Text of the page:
Individuals with Cricopharyngeal Dysfunction have a blockage in their throat which prevents solid food from getting down to the stomach. The esophagus (commonly thought of as the swallowing tube) has two muscular sphincters that control the passage of food down into the stomach. The upper esophageal sphincter is located in the neck, about three inches below the Adam’s apple. It is a semi-circular muscle called the cricopharyngeus. This is the muscle that is the culprit behind Cricopharyngeal Dysfunction.
In normal function, the cricopharyngeus muscle is always contracted, relaxing only briefly to allow food or liquid to pass down to the stomach, and then contracting again. This contraction prevents the reflux of foods from the esophagus into the throat. In aging people, the cricopharyngeus muscle can have trouble relaxing and this blocks the passage of food into the stomach.
Cricopharyngeal Dysfunction doesn’t come on all at once. It usually begins with the person feeling that vitamins or solid foods are lodging down around the larynx (the voice box). Initially this is discounted as an aberration, but the problem progresses to the point where the person is limited to only a soft or liquid diet.
Symptoms of Cricopharyngeal Dysfunction:
- Difficulty swallowing
- Difficulty ingesting solid foods
- A feeling that food is continually stuck in the throat
Sometimes a pouch forms in the esophagus just above the rigid cricopharyngeus muscle. This is basically like a hernia. It is caused by the pressure of swallowing running up against the contracted muscle. This can force the wall of the esophagus to balloon outward, creating a pouch. This pouch is called the Zenker’s Diverticulum. Food collects there and, if the pouch is severe, can be regurgitated.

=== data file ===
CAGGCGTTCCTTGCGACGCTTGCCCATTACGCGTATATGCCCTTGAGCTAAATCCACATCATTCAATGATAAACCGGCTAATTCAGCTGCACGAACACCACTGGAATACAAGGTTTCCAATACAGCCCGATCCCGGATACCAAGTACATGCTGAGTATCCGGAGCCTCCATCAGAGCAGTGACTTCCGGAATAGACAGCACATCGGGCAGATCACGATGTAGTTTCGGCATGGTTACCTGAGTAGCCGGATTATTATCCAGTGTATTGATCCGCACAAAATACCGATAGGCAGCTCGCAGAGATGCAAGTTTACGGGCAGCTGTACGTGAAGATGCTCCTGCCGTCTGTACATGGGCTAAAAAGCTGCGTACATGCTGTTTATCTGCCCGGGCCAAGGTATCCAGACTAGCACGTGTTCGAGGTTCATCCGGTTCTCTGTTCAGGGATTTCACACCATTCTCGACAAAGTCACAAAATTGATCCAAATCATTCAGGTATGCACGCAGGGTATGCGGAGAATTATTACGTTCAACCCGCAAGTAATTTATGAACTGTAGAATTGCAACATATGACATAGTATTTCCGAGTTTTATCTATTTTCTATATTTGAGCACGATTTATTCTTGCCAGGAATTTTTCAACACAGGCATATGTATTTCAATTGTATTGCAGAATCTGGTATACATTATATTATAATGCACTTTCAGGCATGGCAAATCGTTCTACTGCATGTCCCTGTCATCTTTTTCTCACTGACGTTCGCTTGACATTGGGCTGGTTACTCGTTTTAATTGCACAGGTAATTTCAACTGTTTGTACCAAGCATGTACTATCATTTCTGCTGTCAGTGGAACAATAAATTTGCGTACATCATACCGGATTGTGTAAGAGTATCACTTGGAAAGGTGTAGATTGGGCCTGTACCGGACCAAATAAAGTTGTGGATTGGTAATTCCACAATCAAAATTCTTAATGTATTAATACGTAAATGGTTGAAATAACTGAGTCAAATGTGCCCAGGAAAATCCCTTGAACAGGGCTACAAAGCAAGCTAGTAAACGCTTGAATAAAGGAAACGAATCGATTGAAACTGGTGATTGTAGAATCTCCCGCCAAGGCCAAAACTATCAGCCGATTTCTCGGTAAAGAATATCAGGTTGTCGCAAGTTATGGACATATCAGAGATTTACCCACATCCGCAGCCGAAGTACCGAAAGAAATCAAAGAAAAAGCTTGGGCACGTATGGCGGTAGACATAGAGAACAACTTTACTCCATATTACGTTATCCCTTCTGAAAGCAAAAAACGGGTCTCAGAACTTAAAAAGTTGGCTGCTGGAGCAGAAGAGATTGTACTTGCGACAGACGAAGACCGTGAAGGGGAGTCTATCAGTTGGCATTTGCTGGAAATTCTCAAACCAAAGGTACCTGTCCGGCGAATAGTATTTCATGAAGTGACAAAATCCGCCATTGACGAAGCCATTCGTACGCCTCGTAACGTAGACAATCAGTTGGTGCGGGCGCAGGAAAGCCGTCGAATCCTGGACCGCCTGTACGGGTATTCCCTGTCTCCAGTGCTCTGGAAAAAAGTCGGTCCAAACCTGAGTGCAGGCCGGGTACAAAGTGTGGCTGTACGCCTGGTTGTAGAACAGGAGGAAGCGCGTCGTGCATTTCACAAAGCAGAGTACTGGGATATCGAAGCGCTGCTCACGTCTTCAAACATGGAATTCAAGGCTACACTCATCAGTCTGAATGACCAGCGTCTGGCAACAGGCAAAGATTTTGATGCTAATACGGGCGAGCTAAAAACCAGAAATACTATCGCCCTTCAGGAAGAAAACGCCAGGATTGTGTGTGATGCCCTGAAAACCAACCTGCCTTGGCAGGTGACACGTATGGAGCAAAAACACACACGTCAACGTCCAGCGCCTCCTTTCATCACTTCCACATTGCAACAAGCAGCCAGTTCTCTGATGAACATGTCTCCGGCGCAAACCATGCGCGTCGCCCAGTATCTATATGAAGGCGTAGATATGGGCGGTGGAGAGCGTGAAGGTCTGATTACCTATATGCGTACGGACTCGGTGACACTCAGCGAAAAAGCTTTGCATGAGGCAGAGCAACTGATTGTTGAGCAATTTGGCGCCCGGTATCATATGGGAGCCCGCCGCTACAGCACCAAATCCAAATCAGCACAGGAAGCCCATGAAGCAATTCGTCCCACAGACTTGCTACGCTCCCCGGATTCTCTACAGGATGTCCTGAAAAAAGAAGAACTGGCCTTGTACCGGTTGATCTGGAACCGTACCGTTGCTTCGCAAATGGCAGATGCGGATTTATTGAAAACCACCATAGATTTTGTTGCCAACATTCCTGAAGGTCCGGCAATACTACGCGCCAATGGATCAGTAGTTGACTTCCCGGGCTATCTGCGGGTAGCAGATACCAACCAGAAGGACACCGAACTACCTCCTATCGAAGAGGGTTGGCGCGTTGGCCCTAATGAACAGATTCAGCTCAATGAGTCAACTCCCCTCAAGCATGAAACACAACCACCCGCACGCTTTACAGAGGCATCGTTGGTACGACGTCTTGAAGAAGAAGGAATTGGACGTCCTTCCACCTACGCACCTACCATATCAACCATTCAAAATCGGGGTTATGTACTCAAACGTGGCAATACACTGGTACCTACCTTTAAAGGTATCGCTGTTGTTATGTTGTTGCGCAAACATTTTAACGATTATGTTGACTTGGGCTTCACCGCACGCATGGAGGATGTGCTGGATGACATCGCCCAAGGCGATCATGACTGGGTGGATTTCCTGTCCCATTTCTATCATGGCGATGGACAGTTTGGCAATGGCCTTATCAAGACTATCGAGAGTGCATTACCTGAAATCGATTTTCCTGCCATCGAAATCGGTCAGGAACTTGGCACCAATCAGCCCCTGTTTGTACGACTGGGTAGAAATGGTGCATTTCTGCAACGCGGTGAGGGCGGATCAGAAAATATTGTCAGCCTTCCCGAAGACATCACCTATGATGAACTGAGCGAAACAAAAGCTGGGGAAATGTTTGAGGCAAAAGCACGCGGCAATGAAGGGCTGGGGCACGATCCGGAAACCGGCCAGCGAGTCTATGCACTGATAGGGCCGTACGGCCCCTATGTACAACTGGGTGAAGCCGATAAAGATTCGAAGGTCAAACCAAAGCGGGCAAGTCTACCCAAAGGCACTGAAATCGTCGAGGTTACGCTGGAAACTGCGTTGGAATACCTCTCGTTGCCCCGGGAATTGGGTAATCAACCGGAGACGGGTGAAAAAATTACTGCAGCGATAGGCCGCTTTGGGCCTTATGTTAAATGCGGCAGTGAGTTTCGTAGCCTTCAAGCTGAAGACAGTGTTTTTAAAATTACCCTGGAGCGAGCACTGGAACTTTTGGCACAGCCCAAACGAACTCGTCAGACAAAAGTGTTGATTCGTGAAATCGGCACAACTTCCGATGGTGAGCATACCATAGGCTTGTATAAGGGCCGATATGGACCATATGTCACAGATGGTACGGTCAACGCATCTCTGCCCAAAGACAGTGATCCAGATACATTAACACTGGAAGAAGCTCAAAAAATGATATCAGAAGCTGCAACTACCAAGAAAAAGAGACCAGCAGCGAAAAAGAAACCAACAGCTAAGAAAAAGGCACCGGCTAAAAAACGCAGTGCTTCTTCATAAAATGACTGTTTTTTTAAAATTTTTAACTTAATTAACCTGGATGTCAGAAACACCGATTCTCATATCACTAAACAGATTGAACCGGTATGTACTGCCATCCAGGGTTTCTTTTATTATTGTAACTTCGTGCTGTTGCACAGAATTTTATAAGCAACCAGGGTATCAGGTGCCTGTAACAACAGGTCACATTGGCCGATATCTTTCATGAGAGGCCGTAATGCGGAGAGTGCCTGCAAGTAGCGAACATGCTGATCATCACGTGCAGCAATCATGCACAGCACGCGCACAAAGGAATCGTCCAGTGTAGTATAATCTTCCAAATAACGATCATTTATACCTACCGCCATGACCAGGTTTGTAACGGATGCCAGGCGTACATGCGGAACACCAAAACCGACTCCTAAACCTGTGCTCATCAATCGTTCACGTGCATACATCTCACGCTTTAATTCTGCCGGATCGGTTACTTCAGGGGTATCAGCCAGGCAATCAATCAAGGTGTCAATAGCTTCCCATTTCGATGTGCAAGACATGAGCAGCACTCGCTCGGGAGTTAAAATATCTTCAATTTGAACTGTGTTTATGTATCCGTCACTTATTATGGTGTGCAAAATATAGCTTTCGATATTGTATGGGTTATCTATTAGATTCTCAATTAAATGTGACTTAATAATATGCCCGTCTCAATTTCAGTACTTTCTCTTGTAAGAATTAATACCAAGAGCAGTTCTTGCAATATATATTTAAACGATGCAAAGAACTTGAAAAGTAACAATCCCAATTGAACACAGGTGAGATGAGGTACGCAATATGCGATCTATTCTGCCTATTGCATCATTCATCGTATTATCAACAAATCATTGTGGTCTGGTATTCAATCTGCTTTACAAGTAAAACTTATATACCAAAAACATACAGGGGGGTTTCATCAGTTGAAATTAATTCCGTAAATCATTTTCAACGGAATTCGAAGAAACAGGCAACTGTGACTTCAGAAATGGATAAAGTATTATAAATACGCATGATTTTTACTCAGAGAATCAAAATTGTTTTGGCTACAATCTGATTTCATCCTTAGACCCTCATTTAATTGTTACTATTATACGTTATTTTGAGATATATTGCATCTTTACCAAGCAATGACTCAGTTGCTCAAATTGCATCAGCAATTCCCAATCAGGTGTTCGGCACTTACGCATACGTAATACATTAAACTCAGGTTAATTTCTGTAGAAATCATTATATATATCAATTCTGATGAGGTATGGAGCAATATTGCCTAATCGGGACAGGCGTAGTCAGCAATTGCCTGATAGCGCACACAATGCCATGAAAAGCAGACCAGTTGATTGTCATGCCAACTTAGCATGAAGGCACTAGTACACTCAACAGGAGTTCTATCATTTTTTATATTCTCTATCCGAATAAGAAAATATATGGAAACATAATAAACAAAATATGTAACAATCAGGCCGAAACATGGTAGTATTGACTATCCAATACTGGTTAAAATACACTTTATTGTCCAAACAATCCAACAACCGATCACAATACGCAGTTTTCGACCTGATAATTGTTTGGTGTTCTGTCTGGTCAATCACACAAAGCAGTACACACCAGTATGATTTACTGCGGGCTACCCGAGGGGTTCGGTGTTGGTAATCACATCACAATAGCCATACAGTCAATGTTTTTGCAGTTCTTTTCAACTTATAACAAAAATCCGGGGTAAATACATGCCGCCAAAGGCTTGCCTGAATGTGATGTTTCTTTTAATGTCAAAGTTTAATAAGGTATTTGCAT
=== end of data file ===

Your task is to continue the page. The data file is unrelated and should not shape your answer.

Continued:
X-rays taken while the patient is swallowing barium are effective for diagnosing Cricopharyngeal Dysfunction. Lateral x-rays clearly show the barium being blocked by the contracted muscle. Laryngoscopy will also show the problem.
Treatment for Cricopharyngeal Dysfunction
There are two ways to treat this swallowing problem — Botox injections or surgery. Both are effective, but the Botox approach is only temporary.
BOTOX works by blocking the messages sent to the brain by the nerves in a muscle, keeping the muscle from contracting. Just as it works to stop muscle contractions that cause wrinkles, Botox can force the cricopharyngeus muscle to relax and stop blocking the esophagus. But the body eventually absorbs Botox, so its effects last around four months. At that point, another injection is required to keep the throat functioning properly. Still, for those who don’t want surgery, Botox is a good alternative.
Cricopharyngeal myotomy is the term for surgery to divide or cut across the cricopharyngeus muscle in order to break its grip. This is a straightforward surgical procedure performed through the mouth with a CO2 laser. The muscle is cut and normal swallowing returns immediately. The Zenker’s diverticulum, if one exists, doesn’t need to be addressed once normal function returns. Occasionally, a person’s anatomy requires surgery to be made through a neck incision, but these conditions are rare.
Laser surgery is minimally invasive and makes for very rapid healing. Only one or two days of hospitalization are required, and patients can typically begin eating the morning after surgery.
If you’re getting older and feel as if you’re continually having something caught in your throat, you may have the beginnings of Cricopharyngeal Dysfunction. Call us at Coastal Ear, Nose, and Throat; our experts will diagnose and treat your condition and get you back to eating your old diet very soon.